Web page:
Elon Musk: 55 Billion Reasons To Make Tesla Succeed

Aggressive, audacious, bristling with risk. That describes Tesla Chief Executive Elon Musk. It also describes the pay plan Tesla's board of directors wants to grant him.

In a special meeting to be held Wednesday, shareholders will decide in a binding vote whether they'll go along.

Even by the Olympian standards of executive pay, the Musk plan is a jaw dropper. The deal could allow Musk [pictured above] to take in more than $55 billion over its 10-year duration.

Other outsized pay plans -- such as Apple Chief Executive Tim Cook's 10-year, nearly $400-million stock option plan, or Disney Chief Executive Robert Iger's $100-million deal last December -- pale by comparison.

The Musk plan is unusual in other ways. It's a pure performance package: no salary, no bonus, no stock grants based on showing up for work. Only stock options will be offered, pegged to Musk's ability to elevate Tesla's total market value far above its current $56 billion while boosting revenue and, eventually, profit.

Musk's existing pay plan, formulated in 2012, likewise is based mainly on stock options linked to performance. But the focus has been on making sure products get out to market, and less on financial metrics. Options accounted for much of the 22% share of the company he now owns. Under the new plan, he will no longer be offered a salary, which amounted to just $49,720 in 2017.

For maximum payout, the new plan requires Musk to multiply Tesla's market value twelvefold, to $650 billion.

The plan is contingent on Musk remaining at the company, though not necessarily as CEO, and meeting a series of milestones based on either revenue or profit. If he can't hit any of them -- because, say, Tesla proves unable to fix serious production problems hampering sales of its new Model 3 electric sedan and revenue falls short...

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Elon Musk: 55 Billion Reasons To Make Tesla Succeed

Aggressive, audacious, bristling with risk. That describes Tesla Chief Executive Elon Musk. It also describes the pay plan Tesla's board of directors wants to grant him.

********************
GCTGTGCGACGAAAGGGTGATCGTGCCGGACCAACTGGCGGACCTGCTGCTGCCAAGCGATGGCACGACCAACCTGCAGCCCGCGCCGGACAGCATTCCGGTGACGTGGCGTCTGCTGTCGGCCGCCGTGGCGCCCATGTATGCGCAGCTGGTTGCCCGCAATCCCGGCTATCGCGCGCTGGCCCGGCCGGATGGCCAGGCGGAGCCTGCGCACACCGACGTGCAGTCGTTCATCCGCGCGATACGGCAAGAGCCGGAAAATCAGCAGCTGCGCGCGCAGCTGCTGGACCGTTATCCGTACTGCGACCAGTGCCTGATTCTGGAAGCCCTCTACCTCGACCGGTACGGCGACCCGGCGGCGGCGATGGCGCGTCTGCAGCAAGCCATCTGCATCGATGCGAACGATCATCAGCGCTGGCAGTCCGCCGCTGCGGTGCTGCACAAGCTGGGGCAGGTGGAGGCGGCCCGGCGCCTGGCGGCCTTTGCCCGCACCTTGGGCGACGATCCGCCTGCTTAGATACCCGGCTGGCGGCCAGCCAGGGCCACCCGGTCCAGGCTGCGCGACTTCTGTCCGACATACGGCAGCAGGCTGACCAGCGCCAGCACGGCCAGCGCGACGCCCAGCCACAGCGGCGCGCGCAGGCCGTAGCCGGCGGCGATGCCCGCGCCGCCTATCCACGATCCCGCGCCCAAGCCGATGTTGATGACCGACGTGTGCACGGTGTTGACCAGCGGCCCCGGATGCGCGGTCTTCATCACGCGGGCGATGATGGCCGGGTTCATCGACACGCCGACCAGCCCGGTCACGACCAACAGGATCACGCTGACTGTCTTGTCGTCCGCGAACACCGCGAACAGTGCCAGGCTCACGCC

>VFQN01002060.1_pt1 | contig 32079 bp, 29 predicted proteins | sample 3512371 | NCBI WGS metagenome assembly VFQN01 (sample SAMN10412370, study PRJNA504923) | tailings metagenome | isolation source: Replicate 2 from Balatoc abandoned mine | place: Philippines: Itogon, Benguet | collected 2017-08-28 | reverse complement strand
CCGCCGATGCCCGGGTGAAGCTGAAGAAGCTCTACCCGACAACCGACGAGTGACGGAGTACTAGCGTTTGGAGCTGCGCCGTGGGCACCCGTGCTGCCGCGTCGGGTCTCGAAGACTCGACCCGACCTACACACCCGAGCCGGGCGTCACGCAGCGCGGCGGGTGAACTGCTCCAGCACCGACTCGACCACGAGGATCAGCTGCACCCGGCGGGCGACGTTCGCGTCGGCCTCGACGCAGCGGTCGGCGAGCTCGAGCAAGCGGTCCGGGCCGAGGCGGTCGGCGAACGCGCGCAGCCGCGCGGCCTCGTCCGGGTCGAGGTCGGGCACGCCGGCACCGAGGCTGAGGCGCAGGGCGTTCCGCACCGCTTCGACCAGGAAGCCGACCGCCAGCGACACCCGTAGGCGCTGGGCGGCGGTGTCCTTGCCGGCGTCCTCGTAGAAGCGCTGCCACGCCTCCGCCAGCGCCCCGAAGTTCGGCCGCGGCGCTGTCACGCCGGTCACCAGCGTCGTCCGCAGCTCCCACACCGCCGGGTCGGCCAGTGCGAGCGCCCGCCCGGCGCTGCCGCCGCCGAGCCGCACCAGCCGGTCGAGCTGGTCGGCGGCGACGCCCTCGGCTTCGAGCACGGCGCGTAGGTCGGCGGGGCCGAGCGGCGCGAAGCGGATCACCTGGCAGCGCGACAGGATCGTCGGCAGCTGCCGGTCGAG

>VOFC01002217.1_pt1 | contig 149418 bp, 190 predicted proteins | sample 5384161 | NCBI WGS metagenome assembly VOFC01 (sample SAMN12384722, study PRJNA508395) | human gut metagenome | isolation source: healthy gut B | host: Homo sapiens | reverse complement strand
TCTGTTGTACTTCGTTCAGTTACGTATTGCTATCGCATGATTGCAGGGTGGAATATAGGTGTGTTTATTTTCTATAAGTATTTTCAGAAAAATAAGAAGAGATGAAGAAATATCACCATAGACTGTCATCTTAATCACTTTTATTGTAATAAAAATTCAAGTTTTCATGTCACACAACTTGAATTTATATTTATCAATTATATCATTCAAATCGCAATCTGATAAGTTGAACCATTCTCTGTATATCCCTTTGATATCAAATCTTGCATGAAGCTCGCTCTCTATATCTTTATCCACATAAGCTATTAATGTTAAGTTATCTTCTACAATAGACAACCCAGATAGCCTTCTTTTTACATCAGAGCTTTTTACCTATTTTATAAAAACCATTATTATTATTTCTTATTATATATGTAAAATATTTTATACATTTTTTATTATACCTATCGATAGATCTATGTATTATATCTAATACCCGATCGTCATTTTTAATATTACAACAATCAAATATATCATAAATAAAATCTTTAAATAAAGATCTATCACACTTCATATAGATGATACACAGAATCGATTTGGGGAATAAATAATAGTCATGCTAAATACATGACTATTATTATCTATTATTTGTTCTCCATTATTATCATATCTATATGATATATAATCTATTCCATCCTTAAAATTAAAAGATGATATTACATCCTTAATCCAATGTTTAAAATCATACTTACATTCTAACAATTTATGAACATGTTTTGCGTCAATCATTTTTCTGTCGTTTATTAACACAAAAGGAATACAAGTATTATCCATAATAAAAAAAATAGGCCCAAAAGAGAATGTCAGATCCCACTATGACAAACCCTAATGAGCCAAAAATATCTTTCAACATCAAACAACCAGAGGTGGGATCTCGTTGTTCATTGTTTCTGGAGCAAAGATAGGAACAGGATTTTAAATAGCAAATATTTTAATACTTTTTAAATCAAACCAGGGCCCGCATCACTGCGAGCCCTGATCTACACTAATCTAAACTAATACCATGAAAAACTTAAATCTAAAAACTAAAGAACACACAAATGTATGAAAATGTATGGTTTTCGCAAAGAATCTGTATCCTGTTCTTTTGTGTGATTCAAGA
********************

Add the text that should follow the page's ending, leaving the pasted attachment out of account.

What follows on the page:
In a special meeting to be held Wednesday, shareholders will decide in a binding vote whether they'll go along.

Even by the Olympian standards of executive pay, the Musk plan is a jaw dropper. The deal could allow Musk [pictured above] to take in more than $55 billion over its 10-year duration.

Other outsized pay plans -- such as Apple Chief Executive Tim Cook's 10-year, nearly $400-million stock option plan, or Disney Chief Executive Robert Iger's $100-million deal last December -- pale by comparison.

The Musk plan is unusual in other ways. It's a pure performance package: no salary, no bonus, no stock grants based on showing up for work. Only stock options will be offered, pegged to Musk's ability to elevate Tesla's total market value far above its current $56 billion while boosting revenue and, eventually, profit.

Musk's existing pay plan, formulated in 2012, likewise is based mainly on stock options linked to performance. But the focus has been on making sure products get out to market, and less on financial metrics. Options accounted for much of the 22% share of the company he now owns. Under the new plan, he will no longer be offered a salary, which amounted to just $49,720 in 2017.

For maximum payout, the new plan requires Musk to multiply Tesla's market value twelvefold, to $650 billion.

The plan is contingent on Musk remaining at the company, though not necessarily as CEO, and meeting a series of milestones based on either revenue or profit. If he can't hit any of them -- because, say, Tesla proves unable to fix serious production problems hampering sales of its new Model 3 electric sedan and revenue falls short...

Comments are closed.